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Another Development in the Immigration Debate
September 5, 2010 2:28 AM   Subscribe

Hawaiian leaders speak out over farmers convicted of human trafficking.
posted by parmanparman (34 comments total) 4 users marked this as a favorite

 
B-b-but we need illegal immigrants to do the jobs Americans won't do!
posted by uncanny hengeman at 2:43 AM on September 5, 2010


wow. this is vile on too many levels.

all those letters of support add up to a bankrupt society that cares less for the support of human rights and more for money, money, money.

let the state of hawaii take over the damn farm and send those jerks to a rehabilitation unit.
preferably one where they can till the earth for far less than minimum wage.

and i say this as someone who hates prisons and has friends in them.

god, i feel soiled.
posted by artof.mulata at 2:48 AM on September 5, 2010 [4 favorites]


In nearly all ways that matter, this is slavery.

I hope they put those guys away for a long time, and I'd love to see the people advocating for a light punishment put to work for six months or so on that same farm, in those same conditions.
posted by Malor at 3:37 AM on September 5, 2010 [4 favorites]


Aloun Farms ran a vegetable stand alongside their fields that I have stopped at a few times. I was always struck by how uncommunicative the people running the stand were...now I know it was because their English was limited.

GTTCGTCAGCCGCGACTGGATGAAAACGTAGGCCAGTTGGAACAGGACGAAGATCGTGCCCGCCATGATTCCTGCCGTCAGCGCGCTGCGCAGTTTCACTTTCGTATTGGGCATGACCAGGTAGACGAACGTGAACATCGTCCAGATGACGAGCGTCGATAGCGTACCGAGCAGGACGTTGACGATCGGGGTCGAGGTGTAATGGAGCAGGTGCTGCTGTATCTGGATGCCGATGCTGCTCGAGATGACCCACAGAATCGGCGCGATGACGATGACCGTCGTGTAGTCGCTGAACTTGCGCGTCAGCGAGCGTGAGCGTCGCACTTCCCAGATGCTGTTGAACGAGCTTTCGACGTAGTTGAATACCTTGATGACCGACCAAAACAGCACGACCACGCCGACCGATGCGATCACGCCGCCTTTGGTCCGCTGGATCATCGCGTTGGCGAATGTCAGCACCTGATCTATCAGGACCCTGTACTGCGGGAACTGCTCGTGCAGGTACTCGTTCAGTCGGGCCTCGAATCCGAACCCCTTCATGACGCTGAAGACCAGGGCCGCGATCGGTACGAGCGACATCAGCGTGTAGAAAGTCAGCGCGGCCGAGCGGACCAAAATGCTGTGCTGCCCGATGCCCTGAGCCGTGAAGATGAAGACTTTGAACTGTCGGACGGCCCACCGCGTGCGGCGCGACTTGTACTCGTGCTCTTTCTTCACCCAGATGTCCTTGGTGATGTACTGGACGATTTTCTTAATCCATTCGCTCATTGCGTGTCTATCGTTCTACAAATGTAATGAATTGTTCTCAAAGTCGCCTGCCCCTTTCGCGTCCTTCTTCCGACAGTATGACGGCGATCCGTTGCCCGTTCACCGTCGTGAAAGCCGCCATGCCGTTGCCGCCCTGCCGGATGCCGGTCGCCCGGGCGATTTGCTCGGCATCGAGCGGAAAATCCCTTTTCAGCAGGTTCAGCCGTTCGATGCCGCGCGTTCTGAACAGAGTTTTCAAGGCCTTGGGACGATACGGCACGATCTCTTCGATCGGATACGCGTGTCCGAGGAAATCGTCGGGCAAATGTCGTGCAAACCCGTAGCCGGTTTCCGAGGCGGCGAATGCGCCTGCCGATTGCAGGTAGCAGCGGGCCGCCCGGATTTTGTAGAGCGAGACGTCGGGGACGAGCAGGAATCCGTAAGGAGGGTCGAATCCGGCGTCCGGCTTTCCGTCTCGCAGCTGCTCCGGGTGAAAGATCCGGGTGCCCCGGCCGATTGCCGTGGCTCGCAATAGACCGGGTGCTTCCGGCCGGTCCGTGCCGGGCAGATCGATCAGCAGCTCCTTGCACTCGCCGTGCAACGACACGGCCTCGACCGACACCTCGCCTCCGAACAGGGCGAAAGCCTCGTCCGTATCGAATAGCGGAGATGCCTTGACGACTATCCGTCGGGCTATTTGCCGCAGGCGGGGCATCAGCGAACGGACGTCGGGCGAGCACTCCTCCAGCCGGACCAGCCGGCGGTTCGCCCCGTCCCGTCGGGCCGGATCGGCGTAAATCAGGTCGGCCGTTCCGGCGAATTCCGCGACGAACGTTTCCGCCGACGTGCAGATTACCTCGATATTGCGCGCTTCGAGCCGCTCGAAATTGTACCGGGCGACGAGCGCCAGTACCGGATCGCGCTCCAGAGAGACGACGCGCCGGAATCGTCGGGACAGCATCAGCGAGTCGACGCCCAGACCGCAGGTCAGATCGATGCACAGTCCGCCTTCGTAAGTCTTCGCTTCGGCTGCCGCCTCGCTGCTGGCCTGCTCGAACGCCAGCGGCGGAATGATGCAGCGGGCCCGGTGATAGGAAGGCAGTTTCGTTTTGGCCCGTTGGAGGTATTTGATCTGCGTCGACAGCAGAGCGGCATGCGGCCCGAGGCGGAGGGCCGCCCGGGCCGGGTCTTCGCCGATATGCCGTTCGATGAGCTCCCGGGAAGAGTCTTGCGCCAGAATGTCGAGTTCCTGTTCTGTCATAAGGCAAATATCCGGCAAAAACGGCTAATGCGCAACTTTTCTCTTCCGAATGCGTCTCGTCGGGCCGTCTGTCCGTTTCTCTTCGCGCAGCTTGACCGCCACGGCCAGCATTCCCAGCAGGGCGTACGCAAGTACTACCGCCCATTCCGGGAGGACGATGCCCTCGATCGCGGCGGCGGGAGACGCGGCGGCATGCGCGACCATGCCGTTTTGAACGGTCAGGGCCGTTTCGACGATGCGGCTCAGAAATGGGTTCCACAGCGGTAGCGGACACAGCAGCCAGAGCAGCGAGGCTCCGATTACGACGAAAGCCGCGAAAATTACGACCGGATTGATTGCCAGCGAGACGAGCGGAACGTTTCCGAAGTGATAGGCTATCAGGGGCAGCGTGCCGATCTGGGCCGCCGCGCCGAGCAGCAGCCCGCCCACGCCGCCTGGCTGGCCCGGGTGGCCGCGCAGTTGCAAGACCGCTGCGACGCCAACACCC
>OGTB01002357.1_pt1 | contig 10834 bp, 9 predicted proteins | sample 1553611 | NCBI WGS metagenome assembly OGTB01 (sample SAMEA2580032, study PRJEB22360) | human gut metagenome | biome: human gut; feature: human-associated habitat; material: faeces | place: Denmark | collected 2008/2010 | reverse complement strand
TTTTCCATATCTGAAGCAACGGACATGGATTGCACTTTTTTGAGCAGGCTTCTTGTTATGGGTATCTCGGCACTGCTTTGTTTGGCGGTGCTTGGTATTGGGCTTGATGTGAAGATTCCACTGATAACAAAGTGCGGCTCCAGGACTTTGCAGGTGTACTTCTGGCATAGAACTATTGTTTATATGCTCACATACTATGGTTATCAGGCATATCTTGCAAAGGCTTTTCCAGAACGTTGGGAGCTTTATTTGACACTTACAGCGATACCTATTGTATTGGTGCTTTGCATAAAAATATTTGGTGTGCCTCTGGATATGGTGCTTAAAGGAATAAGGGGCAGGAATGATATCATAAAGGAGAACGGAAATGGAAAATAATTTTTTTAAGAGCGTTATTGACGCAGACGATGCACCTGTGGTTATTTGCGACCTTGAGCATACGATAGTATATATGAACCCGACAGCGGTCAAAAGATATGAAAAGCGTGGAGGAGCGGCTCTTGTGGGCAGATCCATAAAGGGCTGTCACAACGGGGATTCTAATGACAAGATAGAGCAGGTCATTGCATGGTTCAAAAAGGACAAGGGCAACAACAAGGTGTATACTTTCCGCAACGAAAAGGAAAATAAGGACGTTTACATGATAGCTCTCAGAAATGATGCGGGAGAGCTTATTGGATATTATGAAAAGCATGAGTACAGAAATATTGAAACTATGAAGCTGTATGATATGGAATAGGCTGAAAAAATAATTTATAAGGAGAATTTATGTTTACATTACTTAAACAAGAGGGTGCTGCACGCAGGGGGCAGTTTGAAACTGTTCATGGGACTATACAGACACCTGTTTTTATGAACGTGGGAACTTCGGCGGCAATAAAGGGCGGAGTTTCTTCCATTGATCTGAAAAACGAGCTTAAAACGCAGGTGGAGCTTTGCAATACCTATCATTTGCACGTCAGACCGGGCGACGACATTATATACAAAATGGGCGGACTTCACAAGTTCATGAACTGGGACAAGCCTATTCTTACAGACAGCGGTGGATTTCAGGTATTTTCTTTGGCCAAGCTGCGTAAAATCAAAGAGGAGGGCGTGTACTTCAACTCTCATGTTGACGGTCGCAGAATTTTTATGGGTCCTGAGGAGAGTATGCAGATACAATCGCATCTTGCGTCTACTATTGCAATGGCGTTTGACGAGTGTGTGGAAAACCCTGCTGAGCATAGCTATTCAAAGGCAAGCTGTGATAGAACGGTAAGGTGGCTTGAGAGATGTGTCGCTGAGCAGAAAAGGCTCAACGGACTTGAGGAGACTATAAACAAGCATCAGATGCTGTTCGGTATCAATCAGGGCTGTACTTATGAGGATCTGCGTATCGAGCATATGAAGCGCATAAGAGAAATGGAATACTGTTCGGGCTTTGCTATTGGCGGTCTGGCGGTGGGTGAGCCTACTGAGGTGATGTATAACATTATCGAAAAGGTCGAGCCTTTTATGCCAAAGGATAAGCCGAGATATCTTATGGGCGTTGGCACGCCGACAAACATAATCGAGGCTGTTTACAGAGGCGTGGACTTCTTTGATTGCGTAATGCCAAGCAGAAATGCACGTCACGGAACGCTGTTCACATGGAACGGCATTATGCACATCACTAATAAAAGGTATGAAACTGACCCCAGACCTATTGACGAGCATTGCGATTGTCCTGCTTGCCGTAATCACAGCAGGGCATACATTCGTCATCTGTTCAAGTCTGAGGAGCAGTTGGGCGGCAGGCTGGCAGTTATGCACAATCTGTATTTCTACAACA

The farm produces a lot of high quality local produce, but using duped labor to do it (foreign or not) is unforgivable. I wouldn't like to see the farm fail, since there doesn't seem to be anyone else producing on the scale that they are, but I also don't want to see dishonesty and exploitation rewarded.
posted by Jimmy Havok at 3:40 AM on September 5, 2010 [1 favorite]


I hope they put those guys away for a long time

As do I. Their farm should be confiscated using civil forfeiture proceedings (which I hate, but if you got 'em, use 'em).
Of course, what should really happen to slave holders in a republic of free men and women is immolation in a volcano, but that seems unlikely.
posted by atrazine at 3:46 AM on September 5, 2010 [5 favorites]


You know what? If the farm is that important to the state, have the state buy it and run it. Slave owners should face jail at the very least.

Personally, I'd confiscate the farm and turn it over to a cooperative consisting of the current folks working as slave labor.